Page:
In the past few weeks, some of the largest pension funds in the U.S. have reported exceptional returns for the past fiscal year. And this is good news for members of the pension funds because after several years of dismal performance, a good year is welcome news indeed.
According to press reports, California’s two giant pensions had tremendous years with post-fiscal-year returns that each topped 20 percent. The $154.3 billion California State Teachers’ Retirement System (CalSTRS), said its 23.1 percent return was “remarkable,” adding that it was its best performance in 25 years. Meanwhile, the $237.5 billion California Public Employees Retirement System (CalPERS) posted a 20.7 percent return, the best since 1997.
In addition, New York’s Common Retirement Fund (NYCRF) has grown to $146.5 billion, “its highest point since markets crashed in 2008,” state Comptroller Tom DiNapoli said. The fund, which provides benefits for more than a million state and municipal and retirees – generated a 14.6 percent rate of return for the 2010-11 fiscal year, which ended March 30. The fund grew about $6 billion since the end of 2010.
Private Equity’s Role
What really is remarkable about this news though is the key role that private equity played in the growth of each fund in the past fiscal year.
According to PE Hub, CalPERS’ private equity holdings, which account for 13.8 percent of its portfolio, returned 25.3 percent for the year. Private equity, which makes up 14.3 percent of its portfolio, returned 22.5 percent for the year for CalSTRS. And for the NYCRF private equity investments saw an 18.9 percent return in the past fiscal year.
Of course these three leading pension funds are well off their peak years in 2007. However, their recovery is compelling and private equity is playing a key role in it. Many of you may be surprised to learn what a large percentage private equity makes up in the portfolios of these hefty pension funds. Given that these funds are under incredible pressure right now to earn more than adequate returns for their members, many of you probably assume that to play it safe, most, if not all, of their investments would be in relatively secure vehicles such as public equities, even more so with the dramatic impact that the real estate portions of their investments had on these funds beginning in 2007.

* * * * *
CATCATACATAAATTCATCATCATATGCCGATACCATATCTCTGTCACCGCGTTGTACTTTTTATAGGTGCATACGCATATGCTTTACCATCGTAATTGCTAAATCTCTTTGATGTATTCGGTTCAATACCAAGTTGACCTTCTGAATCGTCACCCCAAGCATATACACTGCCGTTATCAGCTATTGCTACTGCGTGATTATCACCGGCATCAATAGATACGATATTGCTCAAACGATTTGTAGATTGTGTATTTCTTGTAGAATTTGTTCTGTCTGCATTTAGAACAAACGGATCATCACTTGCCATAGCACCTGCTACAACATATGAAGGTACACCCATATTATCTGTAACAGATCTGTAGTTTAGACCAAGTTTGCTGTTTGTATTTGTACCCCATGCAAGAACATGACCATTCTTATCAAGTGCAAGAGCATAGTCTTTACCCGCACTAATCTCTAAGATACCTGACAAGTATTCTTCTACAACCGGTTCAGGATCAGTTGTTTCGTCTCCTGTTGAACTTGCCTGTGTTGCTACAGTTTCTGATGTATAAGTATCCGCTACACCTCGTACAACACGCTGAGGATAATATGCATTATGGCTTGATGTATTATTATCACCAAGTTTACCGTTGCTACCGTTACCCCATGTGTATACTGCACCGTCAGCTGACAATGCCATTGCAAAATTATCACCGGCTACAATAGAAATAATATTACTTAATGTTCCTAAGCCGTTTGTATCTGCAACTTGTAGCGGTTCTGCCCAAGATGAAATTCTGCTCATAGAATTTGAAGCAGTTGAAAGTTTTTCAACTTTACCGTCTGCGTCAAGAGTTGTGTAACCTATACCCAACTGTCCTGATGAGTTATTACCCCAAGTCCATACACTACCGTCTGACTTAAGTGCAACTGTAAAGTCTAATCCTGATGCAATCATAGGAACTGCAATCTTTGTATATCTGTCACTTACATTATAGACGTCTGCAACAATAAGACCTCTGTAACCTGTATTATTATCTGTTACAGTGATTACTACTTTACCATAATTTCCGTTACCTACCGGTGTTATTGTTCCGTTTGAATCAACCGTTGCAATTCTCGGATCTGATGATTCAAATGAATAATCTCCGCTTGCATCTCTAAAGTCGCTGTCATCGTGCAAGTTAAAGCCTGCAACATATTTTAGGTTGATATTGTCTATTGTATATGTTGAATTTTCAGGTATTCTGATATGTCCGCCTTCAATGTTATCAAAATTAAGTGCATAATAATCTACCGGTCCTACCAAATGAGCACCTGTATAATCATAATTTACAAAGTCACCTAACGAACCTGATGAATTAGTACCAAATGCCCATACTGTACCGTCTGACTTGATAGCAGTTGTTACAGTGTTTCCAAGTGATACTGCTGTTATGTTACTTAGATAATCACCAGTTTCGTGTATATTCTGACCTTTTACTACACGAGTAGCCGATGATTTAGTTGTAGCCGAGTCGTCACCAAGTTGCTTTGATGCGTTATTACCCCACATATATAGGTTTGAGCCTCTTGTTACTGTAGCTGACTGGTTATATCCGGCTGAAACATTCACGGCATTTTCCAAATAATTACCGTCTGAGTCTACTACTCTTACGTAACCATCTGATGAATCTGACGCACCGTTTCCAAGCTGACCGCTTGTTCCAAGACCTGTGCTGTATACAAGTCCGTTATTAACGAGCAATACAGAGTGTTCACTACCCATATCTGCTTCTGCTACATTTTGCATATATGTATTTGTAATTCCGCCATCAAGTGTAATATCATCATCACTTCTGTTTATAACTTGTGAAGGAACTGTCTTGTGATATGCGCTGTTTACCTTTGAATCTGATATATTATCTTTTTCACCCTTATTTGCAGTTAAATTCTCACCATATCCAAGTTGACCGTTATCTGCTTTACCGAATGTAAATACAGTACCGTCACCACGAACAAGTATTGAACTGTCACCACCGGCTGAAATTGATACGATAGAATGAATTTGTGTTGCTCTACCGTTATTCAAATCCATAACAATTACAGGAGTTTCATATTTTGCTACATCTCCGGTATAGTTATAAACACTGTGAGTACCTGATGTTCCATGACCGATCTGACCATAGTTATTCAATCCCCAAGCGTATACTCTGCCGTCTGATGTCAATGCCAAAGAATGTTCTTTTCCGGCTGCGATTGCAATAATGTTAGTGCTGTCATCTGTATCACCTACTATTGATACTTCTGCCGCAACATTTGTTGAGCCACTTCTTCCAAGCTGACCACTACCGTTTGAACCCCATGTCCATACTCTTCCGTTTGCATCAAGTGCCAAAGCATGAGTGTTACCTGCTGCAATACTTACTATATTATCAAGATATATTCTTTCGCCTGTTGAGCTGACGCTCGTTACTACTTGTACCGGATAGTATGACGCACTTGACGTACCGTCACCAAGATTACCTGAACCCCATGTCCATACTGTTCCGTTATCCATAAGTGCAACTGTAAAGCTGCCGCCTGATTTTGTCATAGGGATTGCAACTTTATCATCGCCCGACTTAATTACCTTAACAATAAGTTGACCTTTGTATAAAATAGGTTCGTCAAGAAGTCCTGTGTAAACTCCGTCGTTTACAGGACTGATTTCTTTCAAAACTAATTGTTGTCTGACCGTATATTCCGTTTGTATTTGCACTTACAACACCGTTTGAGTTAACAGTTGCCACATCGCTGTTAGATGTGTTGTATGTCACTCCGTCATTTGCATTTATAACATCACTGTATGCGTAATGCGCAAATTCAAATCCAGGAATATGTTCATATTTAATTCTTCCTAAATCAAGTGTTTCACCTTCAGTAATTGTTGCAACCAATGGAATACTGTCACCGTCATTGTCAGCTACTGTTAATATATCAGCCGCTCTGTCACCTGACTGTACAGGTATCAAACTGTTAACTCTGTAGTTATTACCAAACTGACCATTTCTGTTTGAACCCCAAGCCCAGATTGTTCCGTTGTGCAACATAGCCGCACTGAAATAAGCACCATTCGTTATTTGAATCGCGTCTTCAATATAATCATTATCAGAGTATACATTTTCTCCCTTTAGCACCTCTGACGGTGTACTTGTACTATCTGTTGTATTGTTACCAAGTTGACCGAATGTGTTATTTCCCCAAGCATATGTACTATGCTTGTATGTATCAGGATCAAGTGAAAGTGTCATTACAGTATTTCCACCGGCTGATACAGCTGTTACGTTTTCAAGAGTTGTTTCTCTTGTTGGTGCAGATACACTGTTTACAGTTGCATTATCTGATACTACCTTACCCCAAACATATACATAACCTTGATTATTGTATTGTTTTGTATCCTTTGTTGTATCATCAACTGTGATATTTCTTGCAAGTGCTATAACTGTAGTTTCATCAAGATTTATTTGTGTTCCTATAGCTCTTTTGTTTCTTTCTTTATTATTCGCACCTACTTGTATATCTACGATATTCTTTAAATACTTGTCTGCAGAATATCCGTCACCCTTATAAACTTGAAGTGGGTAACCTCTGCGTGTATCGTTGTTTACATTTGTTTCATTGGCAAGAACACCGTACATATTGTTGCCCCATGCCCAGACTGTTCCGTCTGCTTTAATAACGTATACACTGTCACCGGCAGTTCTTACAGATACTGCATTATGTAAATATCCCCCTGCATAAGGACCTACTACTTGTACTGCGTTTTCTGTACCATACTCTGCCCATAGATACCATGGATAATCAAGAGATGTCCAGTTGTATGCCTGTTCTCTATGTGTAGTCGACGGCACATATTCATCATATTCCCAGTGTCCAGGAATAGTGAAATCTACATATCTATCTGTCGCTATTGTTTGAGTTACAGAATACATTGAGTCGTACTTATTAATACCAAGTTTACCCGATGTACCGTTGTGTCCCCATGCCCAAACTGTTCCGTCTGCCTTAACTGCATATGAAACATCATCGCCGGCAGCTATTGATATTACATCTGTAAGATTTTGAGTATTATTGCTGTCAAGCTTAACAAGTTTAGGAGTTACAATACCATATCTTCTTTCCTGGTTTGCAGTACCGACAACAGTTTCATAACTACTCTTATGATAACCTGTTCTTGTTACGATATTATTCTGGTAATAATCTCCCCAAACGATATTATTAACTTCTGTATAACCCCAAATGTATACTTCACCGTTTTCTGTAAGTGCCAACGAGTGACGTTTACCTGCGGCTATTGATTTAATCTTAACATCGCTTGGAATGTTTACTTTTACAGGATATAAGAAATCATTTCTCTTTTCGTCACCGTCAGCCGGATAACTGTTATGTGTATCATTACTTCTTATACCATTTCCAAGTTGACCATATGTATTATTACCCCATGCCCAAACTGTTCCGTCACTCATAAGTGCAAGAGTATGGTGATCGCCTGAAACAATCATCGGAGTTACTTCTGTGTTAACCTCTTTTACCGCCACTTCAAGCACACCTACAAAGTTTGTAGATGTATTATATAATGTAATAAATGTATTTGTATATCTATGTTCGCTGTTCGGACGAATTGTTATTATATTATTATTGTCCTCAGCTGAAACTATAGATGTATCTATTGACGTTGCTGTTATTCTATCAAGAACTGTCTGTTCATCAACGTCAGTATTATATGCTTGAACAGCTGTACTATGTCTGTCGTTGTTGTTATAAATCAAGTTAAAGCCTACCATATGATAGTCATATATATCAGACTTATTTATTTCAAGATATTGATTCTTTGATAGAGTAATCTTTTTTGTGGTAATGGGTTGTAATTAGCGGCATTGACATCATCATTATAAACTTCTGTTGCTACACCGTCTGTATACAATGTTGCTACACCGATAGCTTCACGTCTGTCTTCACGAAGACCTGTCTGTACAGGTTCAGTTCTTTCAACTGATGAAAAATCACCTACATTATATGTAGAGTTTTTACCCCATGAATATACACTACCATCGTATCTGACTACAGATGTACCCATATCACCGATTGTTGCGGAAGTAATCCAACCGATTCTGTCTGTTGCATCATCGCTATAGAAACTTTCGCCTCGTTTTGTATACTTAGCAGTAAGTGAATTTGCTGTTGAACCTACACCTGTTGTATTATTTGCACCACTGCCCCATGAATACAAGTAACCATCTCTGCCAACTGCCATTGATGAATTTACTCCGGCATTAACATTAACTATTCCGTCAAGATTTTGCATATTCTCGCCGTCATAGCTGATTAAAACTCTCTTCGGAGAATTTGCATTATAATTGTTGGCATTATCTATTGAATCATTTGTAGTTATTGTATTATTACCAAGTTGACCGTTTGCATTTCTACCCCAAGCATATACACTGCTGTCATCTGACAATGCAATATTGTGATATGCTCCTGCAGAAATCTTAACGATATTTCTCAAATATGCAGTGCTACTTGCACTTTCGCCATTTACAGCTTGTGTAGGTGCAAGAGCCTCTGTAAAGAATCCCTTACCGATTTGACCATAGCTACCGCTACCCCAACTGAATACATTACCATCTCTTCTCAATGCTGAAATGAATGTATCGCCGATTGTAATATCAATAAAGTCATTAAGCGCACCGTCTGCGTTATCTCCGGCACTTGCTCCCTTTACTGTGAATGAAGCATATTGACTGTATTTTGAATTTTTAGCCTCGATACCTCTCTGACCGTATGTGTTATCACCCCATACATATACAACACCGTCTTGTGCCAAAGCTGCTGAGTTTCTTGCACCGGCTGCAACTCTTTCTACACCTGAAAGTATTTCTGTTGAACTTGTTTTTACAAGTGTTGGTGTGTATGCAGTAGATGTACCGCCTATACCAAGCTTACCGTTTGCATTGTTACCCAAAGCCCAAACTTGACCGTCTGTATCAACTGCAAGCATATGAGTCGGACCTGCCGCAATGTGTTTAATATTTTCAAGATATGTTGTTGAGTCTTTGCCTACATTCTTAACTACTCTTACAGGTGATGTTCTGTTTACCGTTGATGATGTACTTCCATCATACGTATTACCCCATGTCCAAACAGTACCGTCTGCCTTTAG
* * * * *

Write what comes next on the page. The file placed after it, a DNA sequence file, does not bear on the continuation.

However, the really smart folks running these funds realize that solid and relatively safe returns can be found with equity funds. This is especially the case now where the days of the highly leveraged, mega billion-dollar buyouts are in the past; more and more equity funds are moving downstream into the middle and lower-to make investments. As these equity funds now begin to “cash out” of their longer-term holdings by selling them or taking them public, pension funds are beginning to realize some substantial returns on their PE investments. This will only lead them to re-invest in this asset class going forward.
PE Funds and the Middle Market
Ultimately, all of this is great news for owners of middle-market companies. As we have discussed before, the middle-market is the niche that equity funds largely target for companies to invest in. With the recent returns by their PE investments in their last fiscal years, pension funds will only encourage more of this by continuing to expand the portion of their funds placed in equity firms. This will in turn require equity fund managers to become even more aggressive in identifying good middle-market companies to invest in.
Now, more than ever before, it is vital that owners of privately held businesses begin to position their companies as attractive to equity firms. Keep in mind that these professional buyers look at hundreds of acquisition opportunities before settling on one target. If you want your company to stand out in this crowd, consider partnering with an M&A advisory firm that has experience selling middle-market companies to all buyer types. This will ensure that you are ready for the next wave of equity buyouts coming ashore in the next 12 to 18 months.
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